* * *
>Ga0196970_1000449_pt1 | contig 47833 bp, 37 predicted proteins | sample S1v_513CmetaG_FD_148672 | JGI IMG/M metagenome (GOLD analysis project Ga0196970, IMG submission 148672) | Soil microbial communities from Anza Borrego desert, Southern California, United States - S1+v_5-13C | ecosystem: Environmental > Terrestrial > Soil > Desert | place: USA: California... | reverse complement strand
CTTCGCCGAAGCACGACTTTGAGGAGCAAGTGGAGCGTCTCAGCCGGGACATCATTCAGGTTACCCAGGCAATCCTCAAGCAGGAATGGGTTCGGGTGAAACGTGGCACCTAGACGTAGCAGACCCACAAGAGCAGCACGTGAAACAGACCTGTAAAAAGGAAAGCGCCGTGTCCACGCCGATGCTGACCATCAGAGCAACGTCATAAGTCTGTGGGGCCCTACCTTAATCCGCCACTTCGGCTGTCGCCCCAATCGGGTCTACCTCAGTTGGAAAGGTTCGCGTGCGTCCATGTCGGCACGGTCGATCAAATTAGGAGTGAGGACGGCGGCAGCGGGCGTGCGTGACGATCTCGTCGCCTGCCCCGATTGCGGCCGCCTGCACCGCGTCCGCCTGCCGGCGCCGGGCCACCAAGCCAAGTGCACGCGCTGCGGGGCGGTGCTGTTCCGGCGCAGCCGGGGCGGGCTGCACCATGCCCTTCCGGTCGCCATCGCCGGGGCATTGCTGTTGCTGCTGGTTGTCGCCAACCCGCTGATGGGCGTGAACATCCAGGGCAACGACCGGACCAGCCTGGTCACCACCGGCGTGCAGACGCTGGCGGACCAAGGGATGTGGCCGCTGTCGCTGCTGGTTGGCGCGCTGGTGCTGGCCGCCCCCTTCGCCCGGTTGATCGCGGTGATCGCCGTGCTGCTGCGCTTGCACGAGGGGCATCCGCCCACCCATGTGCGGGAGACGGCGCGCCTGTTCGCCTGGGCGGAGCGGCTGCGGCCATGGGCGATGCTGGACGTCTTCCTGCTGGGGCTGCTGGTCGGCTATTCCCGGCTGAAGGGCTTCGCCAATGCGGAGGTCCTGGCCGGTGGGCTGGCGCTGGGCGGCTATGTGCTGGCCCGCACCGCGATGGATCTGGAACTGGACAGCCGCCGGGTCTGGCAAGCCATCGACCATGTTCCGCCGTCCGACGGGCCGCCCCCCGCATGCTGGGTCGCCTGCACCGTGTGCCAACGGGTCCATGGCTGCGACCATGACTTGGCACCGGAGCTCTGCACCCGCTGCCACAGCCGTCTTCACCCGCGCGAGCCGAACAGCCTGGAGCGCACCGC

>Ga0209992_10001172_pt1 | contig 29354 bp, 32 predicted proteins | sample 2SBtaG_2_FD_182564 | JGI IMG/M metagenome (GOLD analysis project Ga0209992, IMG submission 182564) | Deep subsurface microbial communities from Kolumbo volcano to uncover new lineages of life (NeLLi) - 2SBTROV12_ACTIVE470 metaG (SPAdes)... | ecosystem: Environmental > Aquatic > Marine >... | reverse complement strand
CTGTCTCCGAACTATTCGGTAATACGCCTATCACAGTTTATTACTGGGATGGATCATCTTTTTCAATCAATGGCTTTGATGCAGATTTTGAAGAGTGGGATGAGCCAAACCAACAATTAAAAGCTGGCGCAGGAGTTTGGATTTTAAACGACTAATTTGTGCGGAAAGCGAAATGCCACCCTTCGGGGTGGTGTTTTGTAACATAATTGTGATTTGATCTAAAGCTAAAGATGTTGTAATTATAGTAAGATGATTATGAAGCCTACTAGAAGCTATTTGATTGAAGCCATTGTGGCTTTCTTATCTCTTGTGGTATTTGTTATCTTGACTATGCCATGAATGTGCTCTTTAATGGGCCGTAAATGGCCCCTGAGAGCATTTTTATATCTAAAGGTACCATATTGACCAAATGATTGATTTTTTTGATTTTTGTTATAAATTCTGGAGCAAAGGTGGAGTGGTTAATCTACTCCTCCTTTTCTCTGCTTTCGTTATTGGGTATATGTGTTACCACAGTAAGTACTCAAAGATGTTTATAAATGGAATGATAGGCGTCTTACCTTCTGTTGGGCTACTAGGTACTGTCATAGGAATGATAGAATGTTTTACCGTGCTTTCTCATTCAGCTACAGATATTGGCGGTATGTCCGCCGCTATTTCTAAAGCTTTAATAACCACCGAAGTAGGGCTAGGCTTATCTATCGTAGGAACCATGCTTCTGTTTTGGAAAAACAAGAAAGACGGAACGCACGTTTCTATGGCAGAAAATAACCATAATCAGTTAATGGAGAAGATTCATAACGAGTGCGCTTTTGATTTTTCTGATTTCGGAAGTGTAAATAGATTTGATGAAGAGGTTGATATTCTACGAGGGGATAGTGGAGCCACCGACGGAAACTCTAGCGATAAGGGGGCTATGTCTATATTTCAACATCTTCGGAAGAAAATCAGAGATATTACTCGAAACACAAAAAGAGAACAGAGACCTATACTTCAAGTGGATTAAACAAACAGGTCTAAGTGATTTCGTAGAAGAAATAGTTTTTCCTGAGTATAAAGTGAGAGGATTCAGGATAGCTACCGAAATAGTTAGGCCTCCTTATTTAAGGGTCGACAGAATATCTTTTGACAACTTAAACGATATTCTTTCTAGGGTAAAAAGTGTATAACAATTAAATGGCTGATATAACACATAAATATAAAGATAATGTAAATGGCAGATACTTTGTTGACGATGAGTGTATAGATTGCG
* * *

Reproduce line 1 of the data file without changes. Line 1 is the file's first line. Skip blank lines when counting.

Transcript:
>Ga0196970_1000449_pt1 | contig 47833 bp, 37 predicted proteins | sample S1v_513CmetaG_FD_148672 | JGI IMG/M metagenome (GOLD analysis project Ga0196970, IMG submission 148672) | Soil microbial communities from Anza Borrego desert, Southern California, United States - S1+v_5-13C | ecosystem: Environmental > Terrestrial > Soil > Desert | place: USA: California... | reverse complement strand